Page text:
replacements. Some welding

may also be required as part

of the role.

• Use mostly workshop jacks,

lifting devices, cranes and

sling for manual handling of

large parts.

• Light Vehicle Mechanics in

the extractives industry

spend much of their time

working in workshops but will

also carry out emergency onsite


• There may be

opportunities in larger

companies for

progression to a

supervisory role and in

most companies to

move into other job

roles as experience is


• The extractives sector

has close links with

the haulage, road

building and

construction industries

and the skills and


developed within the

extractives sector are

valued. These

industries provide a

potential career

progression route.


● Clean Driving licence (light

commercial vehicle)

● N/SVQ Level 3 Vehicle

Maintenance or other nationally

recognised equivalent qualification



● IOSH – Working Safely

● 3-5 years experience

maintaining and repairing

light vehicles

● Have an understanding of

vehicle systems e.g.

cooling, brakes, steering,

engine management,

transmissions, etc, with

some specialist knowledge

e.g. ABS, TRACS, etc

● Experience of working with

a wide range of light


● Experience of using vehicle

fault diagnostic systems

Extractive & Mineral Processing Page 22 of 41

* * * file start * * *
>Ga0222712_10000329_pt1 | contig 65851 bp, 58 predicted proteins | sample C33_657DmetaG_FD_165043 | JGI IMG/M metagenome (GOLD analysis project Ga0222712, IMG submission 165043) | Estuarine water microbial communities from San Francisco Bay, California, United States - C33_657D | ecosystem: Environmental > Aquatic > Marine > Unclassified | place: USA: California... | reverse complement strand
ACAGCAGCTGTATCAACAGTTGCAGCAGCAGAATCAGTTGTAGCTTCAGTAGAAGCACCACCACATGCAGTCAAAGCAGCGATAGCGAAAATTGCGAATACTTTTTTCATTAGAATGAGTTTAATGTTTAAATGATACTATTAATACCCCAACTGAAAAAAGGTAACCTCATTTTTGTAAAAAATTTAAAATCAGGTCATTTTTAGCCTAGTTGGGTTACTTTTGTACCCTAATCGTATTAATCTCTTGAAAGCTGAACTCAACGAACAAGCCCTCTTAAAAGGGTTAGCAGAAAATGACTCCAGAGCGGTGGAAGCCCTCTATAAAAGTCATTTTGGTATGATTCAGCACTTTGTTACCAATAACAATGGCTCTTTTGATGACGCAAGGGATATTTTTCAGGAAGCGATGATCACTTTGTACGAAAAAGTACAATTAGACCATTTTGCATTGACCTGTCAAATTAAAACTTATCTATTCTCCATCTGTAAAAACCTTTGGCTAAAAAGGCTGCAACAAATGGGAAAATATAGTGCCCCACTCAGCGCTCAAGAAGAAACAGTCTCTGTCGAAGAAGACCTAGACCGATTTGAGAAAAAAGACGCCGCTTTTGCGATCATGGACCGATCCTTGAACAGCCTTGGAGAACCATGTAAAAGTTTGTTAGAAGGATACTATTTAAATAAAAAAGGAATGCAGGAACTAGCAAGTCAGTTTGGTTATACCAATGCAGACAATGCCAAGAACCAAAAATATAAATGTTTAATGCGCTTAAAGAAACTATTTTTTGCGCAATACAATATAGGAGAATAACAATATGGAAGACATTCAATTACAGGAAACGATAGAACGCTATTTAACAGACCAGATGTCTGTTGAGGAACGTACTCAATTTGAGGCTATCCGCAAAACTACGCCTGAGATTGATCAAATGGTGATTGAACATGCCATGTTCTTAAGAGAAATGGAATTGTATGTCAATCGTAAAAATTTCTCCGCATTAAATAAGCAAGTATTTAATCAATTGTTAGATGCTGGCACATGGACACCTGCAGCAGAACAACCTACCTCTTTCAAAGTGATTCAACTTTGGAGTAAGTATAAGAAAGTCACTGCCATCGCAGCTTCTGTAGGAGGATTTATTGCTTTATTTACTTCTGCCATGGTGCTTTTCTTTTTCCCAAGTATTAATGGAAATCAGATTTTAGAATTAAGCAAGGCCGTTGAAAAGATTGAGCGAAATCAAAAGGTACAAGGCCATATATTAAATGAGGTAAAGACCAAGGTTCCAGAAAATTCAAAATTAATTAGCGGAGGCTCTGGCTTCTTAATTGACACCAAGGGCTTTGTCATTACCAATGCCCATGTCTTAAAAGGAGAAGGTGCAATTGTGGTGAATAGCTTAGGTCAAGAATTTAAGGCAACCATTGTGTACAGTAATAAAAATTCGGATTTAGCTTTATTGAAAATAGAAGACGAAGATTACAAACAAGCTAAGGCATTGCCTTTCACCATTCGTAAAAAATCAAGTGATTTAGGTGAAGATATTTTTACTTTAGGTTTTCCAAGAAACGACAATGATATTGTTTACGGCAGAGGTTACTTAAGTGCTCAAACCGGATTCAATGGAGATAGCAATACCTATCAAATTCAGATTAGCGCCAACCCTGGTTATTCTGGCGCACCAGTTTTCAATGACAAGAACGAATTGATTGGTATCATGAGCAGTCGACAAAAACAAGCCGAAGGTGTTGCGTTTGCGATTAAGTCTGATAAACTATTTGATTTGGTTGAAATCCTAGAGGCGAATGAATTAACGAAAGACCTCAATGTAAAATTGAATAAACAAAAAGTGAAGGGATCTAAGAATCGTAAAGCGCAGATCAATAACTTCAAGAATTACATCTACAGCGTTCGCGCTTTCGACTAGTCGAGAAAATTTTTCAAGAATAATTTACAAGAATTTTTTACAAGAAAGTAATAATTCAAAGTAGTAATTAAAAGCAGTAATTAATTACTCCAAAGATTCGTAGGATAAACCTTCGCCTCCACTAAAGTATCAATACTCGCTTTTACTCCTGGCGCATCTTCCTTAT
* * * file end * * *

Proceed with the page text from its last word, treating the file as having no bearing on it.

• The role requires a flexible

approach as in addition to

main job role mechanics are

often expected develop the

ability to work on plant within

the quarry and to multi-skill to

cover other job roles within

the quarry.

• Earnings are generally

made up of a basic

wage that is enhanced

by overtime, on-call

status and working

unsocial hours.

Working Conditions:

● Salary levels vary but generally are the minimum earnings level is around £16,000 to £20,000 on appointment

● The industry as a whole works long hours and generally start work at around 0730 hrs and the role may include shift working.

● Some weekend work may be a feature of the job role

● The role may also include some “on call” responsibilities which require out of hours working

Extractive & Mineral Processing Page 23 of 41

Job Title: Logistics Manager

Requirements of job roles within the extractive and mineral processing industries

Job Description: To manage the storage and distribution of products to meet customer and company requirements.


• Plan and arrange cost

effective and efficient

delivery of products to


• Scope and responsibility

of the job can vary

according to company



• Certificate in Professional

Competence (CPC) National

and, possibly International.

• Two years experience in

a logistics role, ideally in

the Extractives industry

but not essential.

• Maximise vehicle


• Manage the transport

fleet (which could include

forecasting, purchase,

maintenance and


• Ensure compliance with

external legislation and

company procedures.

• Manage transport

franchise arrangements,

if relevant.

• Communicate and liaise

across the company, with

customers, franchises,


authorities as appropriate

• Tasks may be carried out

under other job titles e.g.



• May be solely

responsible, or in larger

companies be part of a

team with responsibility

for supervision of others.

• Usually involves